Relaxing at Macchia
Based on recommendations from other wineries in the area (I always ask for up and coming wineries, or someone doing something different), we head to the north east corner of Lodi to visit Bokisch Vineyards. They are the only winery in the area that is experimenting with Spanish grape varieties. When we arrived, I was a bit concerned about the condition of their vineyard. They were very brown. Upon questioning of the tasting room staff, they said they had recently harvested the grapes, and were no longer irrigating that section of vines. They seemed a bit defensive and put off by the question, so I don’t think we started off on good grounds. They offered Albariño, Verdejo, Grenacha (Grenache), Tempranillo, and Graciano. We tasted a few of the wines that were open, but many were not available for tasting, or only for club members. So, purchase were a bit limited here. The winemaker, Elyse Perry was there on a Sunday, showing others the wine making process, so we didn’t have a chance to speak with her.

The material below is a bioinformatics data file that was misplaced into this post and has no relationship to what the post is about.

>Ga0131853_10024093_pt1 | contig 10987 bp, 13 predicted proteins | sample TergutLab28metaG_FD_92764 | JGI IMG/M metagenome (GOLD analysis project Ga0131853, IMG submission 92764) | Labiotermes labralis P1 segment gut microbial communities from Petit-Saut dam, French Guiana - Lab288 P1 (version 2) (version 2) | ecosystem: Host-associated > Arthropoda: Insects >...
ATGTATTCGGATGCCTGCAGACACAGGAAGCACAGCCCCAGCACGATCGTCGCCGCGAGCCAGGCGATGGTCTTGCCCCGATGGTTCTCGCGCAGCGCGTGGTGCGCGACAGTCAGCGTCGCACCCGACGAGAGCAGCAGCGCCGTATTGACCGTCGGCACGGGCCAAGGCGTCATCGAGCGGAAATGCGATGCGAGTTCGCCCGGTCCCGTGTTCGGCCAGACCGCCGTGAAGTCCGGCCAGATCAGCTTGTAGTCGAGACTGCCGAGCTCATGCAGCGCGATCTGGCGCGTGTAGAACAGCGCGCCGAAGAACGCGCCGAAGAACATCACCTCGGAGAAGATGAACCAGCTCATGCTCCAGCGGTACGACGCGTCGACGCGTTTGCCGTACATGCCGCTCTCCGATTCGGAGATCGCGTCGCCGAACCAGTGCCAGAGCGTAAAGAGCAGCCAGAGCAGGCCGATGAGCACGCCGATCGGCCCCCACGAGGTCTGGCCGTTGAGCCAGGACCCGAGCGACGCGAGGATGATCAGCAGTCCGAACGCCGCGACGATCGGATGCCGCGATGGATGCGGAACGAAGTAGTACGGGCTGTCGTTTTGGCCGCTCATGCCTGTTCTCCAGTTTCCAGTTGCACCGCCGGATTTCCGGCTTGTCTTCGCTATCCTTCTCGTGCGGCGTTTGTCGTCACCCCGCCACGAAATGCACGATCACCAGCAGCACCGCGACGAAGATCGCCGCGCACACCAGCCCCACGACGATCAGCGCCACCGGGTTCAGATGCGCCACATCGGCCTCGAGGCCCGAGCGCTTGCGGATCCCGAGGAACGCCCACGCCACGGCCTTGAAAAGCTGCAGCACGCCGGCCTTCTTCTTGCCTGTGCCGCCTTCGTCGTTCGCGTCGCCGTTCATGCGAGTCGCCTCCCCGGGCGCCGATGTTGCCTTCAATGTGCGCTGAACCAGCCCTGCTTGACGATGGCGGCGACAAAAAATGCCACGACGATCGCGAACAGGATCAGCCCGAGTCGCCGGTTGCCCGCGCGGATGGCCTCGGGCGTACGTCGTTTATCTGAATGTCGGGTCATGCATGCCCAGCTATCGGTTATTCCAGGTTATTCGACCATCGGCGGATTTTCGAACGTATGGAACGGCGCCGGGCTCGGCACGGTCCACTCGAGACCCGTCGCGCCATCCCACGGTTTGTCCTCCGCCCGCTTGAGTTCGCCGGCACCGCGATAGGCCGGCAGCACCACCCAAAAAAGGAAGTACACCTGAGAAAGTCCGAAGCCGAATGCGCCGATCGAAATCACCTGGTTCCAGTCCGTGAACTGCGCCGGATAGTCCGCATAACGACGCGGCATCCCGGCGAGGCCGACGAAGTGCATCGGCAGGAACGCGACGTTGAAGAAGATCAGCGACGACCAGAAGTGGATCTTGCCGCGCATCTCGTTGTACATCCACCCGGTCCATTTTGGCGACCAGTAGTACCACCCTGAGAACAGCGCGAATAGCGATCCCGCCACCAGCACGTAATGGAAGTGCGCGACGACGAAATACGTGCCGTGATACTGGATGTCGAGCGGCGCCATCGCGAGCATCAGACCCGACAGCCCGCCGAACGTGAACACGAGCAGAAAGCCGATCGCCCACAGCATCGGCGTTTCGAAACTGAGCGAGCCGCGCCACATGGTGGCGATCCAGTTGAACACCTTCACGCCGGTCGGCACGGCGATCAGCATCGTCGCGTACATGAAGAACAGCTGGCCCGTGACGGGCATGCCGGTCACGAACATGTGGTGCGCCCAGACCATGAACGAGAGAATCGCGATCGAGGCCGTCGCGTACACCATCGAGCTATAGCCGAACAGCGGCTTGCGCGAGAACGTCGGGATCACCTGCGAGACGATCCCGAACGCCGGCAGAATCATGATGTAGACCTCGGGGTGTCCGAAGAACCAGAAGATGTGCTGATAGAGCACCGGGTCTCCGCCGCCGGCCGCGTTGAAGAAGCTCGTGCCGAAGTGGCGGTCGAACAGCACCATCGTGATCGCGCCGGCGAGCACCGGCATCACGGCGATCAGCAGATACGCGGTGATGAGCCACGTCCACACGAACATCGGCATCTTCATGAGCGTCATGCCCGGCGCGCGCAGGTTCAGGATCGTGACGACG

Klinker Brick Tasting Room
The next stop was at one of the better known wineries in the area. Along with Michael David, Klinker Brick winery helped put Lodi on the map. When we arrived, the tasting room was already busy. There was no room at the tasting bar, so we established ourselves at one of the barrel tasting tables. They offer two different tasting options: 1) the regular tasting flight for $5, and 2) the premium tasting flight for $10 (both refundable with a purchase of wine). My wife and I each did different tastings, so we could share, and try all the wines. Klinker Brick is a Zinfandel house. While this is the focus, they do offer, a sparkling wine, some whites, Cabernet Sauvignon, Carignane, and Syrah. But…you come here for Zinfandel, and they don’t disappoint. Prices range from $15 to $37 for their Old Ghost Zinfandel, and top off at $65 for their grand reserve Syrah.